Last Updated: February 25, 2016
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903
· drochetti

Give static typing a new and fair chance - Part 1

Three years ago I gave up a 8 year career as a respected Java Architect in my city, Brasília, Brazil, to be an entrepreneur. Quickly I realized that Java, C# and other static typed languages are not even considered for projects in the Startup world. The immediate question was why? Every developer in the Startup ecosystem was ready to answer: productivity!
Going further on the discussion I've learned the main arguments:

  • "Too verbose and bureaucratic, I wanna write a one line hello world";
  • "Heavy tools, I like simple text editors" (this deserves a post by itself);
  • "I wanna get things done, not worry about tons of patterns and fancy constructions";

Note that I'm not saying that this is true or not, I'm just saying that was my perception after a lot of rich and interesting conversations with developers outside the enterprise world.

Fair points in my humble opinion, but the only thing that it proves is that there's no silver bullet. Our good and old "use the right tool for the job" reinforced, despite neither sides seem to realize that, they both still want to prove the "productivity" argument.

After 15 years coding I'm pretty sure that productivity is not only a matter of choosing a language, it's much more complex than that. It's a match of team culture, skills availability, problems to solve, and so on.
I think the mainstream languages, both dynamic and static are all old, lacking important things that make developers life easier. But dynamic languages seems to suffer less of that problem, because developers can solve by making a whole new age of frameworks and utility libraries. On the other hand, static typed languages have their limits defined by the language features.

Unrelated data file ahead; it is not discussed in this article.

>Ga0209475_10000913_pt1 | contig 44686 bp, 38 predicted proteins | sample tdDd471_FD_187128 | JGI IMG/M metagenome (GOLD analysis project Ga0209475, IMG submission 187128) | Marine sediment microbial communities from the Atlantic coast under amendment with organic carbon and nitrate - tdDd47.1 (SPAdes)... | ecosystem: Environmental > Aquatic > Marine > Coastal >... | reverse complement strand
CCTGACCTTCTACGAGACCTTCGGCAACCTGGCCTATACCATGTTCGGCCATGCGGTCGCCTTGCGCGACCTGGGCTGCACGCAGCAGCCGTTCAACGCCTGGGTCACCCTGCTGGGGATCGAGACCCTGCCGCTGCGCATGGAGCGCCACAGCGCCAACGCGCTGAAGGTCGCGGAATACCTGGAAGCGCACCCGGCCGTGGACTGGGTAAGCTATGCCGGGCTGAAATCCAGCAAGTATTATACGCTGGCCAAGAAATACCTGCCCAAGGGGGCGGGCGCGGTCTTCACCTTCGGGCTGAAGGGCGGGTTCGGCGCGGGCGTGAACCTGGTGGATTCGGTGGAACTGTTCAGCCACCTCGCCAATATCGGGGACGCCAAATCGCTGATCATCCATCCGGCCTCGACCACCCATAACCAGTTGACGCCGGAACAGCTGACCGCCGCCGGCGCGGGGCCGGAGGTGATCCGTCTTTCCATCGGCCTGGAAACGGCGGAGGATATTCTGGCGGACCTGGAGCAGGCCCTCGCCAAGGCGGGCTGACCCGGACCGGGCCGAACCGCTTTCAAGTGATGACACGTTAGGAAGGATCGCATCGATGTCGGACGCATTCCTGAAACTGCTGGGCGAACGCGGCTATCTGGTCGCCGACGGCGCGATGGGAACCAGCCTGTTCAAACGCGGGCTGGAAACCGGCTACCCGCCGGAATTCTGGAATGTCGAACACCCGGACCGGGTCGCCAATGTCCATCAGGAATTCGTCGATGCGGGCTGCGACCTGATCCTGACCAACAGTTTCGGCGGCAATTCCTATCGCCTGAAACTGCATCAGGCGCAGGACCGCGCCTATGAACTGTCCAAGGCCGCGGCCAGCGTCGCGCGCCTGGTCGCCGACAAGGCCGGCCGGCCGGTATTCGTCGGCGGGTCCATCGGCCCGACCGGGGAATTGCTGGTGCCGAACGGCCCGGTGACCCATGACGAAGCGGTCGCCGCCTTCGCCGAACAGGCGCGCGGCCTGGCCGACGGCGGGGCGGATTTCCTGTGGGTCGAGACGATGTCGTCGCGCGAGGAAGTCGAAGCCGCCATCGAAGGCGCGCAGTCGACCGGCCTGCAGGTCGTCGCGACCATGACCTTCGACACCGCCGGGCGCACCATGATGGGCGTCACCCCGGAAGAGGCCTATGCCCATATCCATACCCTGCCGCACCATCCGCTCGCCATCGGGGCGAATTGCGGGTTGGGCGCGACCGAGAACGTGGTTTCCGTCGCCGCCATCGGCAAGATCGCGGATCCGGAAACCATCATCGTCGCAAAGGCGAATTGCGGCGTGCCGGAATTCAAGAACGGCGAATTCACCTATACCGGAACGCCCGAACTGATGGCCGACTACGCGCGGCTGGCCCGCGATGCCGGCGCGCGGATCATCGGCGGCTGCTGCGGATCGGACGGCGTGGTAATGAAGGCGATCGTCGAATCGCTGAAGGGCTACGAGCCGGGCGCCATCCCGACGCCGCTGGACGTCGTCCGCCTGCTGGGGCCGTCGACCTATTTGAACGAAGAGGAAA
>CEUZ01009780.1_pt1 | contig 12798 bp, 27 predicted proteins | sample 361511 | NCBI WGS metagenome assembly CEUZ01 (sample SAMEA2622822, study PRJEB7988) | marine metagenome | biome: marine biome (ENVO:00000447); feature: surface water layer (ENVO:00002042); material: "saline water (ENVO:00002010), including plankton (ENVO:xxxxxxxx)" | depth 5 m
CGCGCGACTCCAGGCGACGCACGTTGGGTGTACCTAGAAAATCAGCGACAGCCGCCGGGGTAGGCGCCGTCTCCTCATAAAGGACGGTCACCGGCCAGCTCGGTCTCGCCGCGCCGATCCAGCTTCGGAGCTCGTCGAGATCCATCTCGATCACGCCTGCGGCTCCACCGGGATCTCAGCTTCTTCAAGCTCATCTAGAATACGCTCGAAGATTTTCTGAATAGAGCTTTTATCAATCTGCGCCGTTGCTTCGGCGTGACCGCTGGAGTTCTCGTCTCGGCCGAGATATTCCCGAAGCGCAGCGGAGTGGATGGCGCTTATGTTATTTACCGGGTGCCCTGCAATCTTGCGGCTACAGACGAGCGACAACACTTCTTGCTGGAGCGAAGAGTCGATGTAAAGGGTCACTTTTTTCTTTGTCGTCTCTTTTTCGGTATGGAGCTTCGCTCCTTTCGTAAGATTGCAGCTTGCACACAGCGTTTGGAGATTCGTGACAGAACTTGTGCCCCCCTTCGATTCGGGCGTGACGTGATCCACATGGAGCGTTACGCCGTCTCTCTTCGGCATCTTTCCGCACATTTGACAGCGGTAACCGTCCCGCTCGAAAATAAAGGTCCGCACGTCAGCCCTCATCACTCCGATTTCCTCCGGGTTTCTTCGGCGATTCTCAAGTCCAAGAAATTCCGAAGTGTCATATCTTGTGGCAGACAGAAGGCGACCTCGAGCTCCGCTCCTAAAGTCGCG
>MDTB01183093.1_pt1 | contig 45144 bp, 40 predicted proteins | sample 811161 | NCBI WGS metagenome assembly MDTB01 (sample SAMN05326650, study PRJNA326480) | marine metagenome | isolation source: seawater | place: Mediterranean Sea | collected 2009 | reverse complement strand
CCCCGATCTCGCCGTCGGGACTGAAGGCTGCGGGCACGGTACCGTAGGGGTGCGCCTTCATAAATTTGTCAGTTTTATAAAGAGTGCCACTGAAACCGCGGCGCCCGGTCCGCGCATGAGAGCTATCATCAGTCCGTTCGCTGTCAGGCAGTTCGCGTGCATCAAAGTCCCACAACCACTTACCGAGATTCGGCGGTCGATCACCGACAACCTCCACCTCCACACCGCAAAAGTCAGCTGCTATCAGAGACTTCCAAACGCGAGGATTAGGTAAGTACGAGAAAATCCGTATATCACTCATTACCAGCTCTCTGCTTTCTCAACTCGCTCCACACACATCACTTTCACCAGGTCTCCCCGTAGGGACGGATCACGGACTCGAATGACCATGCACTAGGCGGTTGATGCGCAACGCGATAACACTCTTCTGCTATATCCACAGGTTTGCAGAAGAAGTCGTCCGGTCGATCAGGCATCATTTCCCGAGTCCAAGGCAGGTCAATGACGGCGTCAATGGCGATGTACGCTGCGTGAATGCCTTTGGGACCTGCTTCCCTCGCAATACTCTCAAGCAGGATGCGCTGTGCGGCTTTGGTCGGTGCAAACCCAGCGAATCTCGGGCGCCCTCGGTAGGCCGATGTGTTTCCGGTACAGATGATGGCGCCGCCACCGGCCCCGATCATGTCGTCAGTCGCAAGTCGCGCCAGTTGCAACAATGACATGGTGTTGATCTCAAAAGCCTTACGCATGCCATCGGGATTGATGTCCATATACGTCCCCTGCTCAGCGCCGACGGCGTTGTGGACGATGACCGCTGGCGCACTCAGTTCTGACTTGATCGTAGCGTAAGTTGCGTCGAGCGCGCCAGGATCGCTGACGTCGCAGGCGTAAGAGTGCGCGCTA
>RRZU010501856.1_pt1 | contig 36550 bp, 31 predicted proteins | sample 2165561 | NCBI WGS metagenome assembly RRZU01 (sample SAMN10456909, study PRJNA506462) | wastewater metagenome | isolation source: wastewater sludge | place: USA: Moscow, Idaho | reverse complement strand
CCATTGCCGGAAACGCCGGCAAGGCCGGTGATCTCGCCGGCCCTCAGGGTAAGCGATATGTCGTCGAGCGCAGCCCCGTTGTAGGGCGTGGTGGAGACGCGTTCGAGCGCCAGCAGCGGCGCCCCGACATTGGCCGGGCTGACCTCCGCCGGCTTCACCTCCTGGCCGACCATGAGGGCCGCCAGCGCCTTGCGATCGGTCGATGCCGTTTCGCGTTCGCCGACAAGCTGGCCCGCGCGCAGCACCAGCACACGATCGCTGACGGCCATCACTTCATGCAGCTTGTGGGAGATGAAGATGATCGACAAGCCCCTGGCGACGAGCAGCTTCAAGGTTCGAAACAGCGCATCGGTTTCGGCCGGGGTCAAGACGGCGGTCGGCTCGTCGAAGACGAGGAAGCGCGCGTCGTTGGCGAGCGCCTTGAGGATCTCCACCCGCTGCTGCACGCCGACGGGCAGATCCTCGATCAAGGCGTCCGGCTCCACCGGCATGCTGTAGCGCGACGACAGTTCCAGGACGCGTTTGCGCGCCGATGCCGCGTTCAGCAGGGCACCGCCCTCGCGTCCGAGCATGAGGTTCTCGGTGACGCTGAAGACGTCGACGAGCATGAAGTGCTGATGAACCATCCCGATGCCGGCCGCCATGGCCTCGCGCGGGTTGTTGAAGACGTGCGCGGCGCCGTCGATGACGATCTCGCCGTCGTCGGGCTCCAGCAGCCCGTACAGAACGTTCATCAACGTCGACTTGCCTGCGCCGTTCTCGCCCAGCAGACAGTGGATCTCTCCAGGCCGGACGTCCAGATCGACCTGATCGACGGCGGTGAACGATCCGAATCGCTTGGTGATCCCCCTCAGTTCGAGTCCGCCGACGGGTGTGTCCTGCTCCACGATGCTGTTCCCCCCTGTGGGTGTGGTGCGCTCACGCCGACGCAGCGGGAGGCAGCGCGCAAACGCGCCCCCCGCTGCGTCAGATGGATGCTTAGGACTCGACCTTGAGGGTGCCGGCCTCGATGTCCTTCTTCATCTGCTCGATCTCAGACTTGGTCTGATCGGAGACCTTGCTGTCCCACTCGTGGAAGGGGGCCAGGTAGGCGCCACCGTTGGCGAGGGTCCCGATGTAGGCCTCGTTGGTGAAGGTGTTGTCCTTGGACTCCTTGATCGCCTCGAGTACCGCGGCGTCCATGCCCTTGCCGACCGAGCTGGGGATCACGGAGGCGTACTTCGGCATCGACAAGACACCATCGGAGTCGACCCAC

Past, present and future

The fact is the human race has a need for innovation and are afraid of changes at the same time. Quite a paradox, eh? That's why we see a lot of new languages being developed and a lot of developers complaining "What? Another language? F*ck!". I think we need new languages now, the languages we going to use in 10 years from now, maybe, but we need to create and discuss them now! For the static typed ecosystem the need is even higher.
To build a production-ready web application today you need to use a broad range of technologies, such as Java/Ruby/Python/PHP, XML, Javascript/JSON, YAML, HTML, CSS (LESS/SASS...), configuration files (.properties, .conf). Looks scary but the truth is that it's never been so easy! Easy and bizarre in my opinion. We need a fresh and more concise approach.

I've been researching about this topic for a while now, and a year ago I stumbled upon the Red Hat's solution for a new static typed language: Ceylon. The project was idealized by a well-known developer in the Java ecosystem, Gavin King, the creator of Hibernate. Backed by a great team and some early community enthusiasts, as myself.

Conclusion

I have production applications in Java, Ruby and Python and being in both communities (Enterprise and Startup) I'm a truly believer of "there's no silver bullet". I believe that sometimes Rails/Django is a better choice, but sometimes it's not, simple as that. No matter how hard people love to discuss who have the coolest tool belt, right choices at the right contexts will always prevail in the long term.

Static languages need a fresh start to have at least a fair chance in the whole "production discussion". Ceylon is my bet for the static typed languages future (not as a Java killer).

Stay tuned for the next posts where I'll show the language features and the possible applications in a near future.

http://ceylon-lang.org

http://github.com/ceylon

1 Response
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I'm looking forward to the next post.

over 1 year ago ·